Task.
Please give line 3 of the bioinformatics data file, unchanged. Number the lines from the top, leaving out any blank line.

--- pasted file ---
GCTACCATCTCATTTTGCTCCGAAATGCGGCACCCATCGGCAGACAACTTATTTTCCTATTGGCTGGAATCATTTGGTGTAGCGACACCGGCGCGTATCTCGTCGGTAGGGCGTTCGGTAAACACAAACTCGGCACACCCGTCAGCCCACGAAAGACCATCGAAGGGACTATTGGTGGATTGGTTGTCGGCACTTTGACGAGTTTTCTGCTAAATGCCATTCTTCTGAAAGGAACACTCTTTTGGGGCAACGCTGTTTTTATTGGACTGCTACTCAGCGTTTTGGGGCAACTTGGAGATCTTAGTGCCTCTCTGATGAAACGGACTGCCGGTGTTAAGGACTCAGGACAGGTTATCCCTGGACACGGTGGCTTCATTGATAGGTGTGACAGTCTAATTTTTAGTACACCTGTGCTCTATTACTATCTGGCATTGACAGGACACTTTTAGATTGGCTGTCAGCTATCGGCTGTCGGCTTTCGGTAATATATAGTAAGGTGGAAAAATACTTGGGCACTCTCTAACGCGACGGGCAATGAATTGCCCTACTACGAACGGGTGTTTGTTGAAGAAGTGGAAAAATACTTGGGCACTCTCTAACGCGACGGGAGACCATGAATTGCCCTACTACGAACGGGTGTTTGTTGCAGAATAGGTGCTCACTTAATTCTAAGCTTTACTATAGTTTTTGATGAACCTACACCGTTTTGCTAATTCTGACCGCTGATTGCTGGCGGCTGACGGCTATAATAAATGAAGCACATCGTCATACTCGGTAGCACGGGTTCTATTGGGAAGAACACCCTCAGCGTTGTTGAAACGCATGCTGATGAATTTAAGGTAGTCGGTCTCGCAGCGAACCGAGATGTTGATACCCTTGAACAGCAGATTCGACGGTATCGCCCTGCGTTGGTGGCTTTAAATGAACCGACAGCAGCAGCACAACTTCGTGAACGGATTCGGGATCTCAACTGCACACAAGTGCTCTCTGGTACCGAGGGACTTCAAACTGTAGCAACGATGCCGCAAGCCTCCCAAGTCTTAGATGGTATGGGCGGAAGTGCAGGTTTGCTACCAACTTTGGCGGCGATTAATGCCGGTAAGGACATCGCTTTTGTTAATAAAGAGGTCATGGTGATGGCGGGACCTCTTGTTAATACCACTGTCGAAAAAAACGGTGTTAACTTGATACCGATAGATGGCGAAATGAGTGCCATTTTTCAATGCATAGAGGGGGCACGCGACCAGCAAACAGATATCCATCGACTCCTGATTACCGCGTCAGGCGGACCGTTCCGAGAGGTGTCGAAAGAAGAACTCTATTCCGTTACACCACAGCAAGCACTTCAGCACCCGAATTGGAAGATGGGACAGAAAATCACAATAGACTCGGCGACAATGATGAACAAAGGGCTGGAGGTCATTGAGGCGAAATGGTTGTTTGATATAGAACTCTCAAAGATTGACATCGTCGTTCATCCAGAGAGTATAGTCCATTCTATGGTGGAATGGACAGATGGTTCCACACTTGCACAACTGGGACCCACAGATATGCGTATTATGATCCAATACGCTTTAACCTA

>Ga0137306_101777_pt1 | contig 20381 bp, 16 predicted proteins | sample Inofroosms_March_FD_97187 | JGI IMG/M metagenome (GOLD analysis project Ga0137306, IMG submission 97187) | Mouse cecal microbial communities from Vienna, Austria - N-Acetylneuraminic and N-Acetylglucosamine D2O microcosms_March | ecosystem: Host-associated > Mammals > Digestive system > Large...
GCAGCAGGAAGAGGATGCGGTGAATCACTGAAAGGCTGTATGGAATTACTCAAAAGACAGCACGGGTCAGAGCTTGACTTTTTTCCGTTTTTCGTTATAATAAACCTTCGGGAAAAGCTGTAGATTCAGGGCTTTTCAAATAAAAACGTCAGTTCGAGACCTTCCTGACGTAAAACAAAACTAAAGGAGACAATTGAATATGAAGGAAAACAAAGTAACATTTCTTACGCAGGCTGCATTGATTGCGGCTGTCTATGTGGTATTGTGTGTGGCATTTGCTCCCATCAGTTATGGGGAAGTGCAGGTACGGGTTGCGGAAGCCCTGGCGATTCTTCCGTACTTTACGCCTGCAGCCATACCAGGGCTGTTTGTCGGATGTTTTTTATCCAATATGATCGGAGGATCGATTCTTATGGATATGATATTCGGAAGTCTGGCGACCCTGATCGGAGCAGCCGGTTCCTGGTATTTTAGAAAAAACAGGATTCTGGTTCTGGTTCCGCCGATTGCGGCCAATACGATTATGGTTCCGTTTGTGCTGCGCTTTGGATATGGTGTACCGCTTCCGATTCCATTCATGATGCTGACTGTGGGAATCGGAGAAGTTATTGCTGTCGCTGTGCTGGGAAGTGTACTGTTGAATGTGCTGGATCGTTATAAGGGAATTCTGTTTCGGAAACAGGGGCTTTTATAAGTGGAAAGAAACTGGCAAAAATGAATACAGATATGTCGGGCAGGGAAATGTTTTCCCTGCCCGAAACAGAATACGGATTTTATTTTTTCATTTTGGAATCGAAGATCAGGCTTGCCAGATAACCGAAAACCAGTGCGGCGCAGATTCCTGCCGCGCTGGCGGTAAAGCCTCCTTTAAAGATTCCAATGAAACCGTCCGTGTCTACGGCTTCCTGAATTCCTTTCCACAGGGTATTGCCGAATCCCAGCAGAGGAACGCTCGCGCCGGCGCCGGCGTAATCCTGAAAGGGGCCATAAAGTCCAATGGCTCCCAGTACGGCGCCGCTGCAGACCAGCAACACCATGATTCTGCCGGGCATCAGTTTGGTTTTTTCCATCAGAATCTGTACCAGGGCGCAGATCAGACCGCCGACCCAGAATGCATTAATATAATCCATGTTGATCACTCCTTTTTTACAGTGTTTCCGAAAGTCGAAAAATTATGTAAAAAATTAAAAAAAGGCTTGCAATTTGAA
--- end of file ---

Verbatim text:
GCAGCAGGAAGAGGATGCGGTGAATCACTGAAAGGCTGTATGGAATTACTCAAAAGACAGCACGGGTCAGAGCTTGACTTTTTTCCGTTTTTCGTTATAATAAACCTTCGGGAAAAGCTGTAGATTCAGGGCTTTTCAAATAAAAACGTCAGTTCGAGACCTTCCTGACGTAAAACAAAACTAAAGGAGACAATTGAATATGAAGGAAAACAAAGTAACATTTCTTACGCAGGCTGCATTGATTGCGGCTGTCTATGTGGTATTGTGTGTGGCATTTGCTCCCATCAGTTATGGGGAAGTGCAGGTACGGGTTGCGGAAGCCCTGGCGATTCTTCCGTACTTTACGCCTGCAGCCATACCAGGGCTGTTTGTCGGATGTTTTTTATCCAATATGATCGGAGGATCGATTCTTATGGATATGATATTCGGAAGTCTGGCGACCCTGATCGGAGCAGCCGGTTCCTGGTATTTTAGAAAAAACAGGATTCTGGTTCTGGTTCCGCCGATTGCGGCCAATACGATTATGGTTCCGTTTGTGCTGCGCTTTGGATATGGTGTACCGCTTCCGATTCCATTCATGATGCTGACTGTGGGAATCGGAGAAGTTATTGCTGTCGCTGTGCTGGGAAGTGTACTGTTGAATGTGCTGGATCGTTATAAGGGAATTCTGTTTCGGAAACAGGGGCTTTTATAAGTGGAAAGAAACTGGCAAAAATGAATACAGATATGTCGGGCAGGGAAATGTTTTCCCTGCCCGAAACAGAATACGGATTTTATTTTTTCATTTTGGAATCGAAGATCAGGCTTGCCAGATAACCGAAAACCAGTGCGGCGCAGATTCCTGCCGCGCTGGCGGTAAAGCCTCCTTTAAAGATTCCAATGAAACCGTCCGTGTCTACGGCTTCCTGAATTCCTTTCCACAGGGTATTGCCGAATCCCAGCAGAGGAACGCTCGCGCCGGCGCCGGCGTAATCCTGAAAGGGGCCATAAAGTCCAATGGCTCCCAGTACGGCGCCGCTGCAGACCAGCAACACCATGATTCTGCCGGGCATCAGTTTGGTTTTTTCCATCAGAATCTGTACCAGGGCGCAGATCAGACCGCCGACCCAGAATGCATTAATATAATCCATGTTGATCACTCCTTTTTTACAGTGTTTCCGAAAGTCGAAAAATTATGTAAAAAATTAAAAAAAGGCTTGCAATTTGAA